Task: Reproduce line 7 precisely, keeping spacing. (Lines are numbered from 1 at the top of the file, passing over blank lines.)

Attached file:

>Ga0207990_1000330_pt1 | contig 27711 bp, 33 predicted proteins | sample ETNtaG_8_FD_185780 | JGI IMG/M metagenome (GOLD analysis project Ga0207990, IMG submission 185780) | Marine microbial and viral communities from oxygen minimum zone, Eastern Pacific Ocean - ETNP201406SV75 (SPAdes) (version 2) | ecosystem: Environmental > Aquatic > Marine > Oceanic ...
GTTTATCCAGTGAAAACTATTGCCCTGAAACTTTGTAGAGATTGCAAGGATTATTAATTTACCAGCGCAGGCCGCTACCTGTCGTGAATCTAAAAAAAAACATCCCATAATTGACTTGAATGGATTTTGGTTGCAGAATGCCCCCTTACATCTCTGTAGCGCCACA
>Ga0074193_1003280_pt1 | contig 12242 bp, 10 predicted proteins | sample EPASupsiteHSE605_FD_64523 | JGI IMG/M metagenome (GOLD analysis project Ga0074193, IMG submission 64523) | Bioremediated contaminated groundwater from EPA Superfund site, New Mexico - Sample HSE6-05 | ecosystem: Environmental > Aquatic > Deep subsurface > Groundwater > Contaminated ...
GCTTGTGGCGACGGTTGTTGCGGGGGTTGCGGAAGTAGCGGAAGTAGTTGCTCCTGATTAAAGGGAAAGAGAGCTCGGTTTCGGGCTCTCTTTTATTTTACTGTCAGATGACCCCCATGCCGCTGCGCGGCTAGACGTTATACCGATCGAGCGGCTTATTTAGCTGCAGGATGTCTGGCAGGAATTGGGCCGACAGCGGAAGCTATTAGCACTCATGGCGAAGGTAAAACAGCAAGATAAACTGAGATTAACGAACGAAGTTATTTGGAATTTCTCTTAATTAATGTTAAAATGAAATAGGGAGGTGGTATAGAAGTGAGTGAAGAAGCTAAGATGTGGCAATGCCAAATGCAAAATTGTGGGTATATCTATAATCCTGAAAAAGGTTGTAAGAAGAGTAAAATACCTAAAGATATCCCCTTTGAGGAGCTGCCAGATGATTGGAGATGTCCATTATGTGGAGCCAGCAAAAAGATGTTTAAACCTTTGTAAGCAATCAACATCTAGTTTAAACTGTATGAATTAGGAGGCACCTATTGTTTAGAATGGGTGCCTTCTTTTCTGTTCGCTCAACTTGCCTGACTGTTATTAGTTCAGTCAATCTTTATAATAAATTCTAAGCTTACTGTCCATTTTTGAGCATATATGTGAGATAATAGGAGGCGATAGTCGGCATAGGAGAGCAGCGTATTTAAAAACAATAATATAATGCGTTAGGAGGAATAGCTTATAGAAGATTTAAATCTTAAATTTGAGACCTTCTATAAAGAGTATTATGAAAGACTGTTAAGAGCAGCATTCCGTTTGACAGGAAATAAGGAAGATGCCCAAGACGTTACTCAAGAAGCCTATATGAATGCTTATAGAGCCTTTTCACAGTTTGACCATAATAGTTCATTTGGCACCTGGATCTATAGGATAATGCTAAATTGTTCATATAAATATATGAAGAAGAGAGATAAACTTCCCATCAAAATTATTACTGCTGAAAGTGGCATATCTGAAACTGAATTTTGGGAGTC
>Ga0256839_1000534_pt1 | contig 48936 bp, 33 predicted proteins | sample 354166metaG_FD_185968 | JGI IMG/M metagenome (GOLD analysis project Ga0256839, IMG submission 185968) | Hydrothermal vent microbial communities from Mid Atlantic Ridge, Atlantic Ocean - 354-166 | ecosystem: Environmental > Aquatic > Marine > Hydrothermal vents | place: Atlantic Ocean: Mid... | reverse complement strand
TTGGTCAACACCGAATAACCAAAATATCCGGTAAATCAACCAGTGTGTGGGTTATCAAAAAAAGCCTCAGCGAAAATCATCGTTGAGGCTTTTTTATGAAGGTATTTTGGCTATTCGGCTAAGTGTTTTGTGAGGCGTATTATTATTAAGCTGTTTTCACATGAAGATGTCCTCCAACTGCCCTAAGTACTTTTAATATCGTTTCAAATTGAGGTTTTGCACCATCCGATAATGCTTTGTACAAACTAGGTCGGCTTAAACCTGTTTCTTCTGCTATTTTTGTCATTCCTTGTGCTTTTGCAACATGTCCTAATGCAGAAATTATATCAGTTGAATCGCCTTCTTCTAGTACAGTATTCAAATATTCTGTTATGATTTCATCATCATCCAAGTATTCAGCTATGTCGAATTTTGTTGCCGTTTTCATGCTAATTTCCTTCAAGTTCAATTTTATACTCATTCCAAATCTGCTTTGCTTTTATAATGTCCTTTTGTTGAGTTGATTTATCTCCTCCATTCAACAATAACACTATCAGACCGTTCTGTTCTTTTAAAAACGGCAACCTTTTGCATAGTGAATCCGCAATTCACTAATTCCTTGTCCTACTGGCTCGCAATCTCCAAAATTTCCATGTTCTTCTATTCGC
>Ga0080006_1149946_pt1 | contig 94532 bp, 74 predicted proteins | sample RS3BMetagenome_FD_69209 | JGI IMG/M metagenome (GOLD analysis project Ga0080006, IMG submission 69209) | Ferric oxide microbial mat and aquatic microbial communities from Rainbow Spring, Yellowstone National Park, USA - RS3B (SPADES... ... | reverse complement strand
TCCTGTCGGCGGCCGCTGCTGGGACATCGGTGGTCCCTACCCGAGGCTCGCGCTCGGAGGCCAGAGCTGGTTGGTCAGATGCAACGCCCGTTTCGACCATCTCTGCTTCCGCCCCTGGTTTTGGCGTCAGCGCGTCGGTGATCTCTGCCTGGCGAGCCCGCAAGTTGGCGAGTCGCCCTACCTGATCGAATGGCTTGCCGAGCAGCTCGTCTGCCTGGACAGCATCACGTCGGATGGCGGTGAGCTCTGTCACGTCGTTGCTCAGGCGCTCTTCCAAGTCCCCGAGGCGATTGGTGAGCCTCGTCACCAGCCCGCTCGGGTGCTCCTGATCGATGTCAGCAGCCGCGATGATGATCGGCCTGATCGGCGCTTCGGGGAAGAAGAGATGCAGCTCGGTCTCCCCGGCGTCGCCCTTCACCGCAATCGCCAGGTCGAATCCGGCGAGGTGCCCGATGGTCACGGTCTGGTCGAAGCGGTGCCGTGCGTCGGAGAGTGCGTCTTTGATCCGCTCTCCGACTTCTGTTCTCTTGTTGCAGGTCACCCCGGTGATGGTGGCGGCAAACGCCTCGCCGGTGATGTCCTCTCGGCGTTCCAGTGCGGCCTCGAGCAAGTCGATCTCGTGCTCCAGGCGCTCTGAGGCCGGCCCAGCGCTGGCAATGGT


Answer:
>Ga0080006_1149946_pt1 | contig 94532 bp, 74 predicted proteins | sample RS3BMetagenome_FD_69209 | JGI IMG/M metagenome (GOLD analysis project Ga0080006, IMG submission 69209) | Ferric oxide microbial mat and aquatic microbial communities from Rainbow Spring, Yellowstone National Park, USA - RS3B (SPADES... ... | reverse complement strand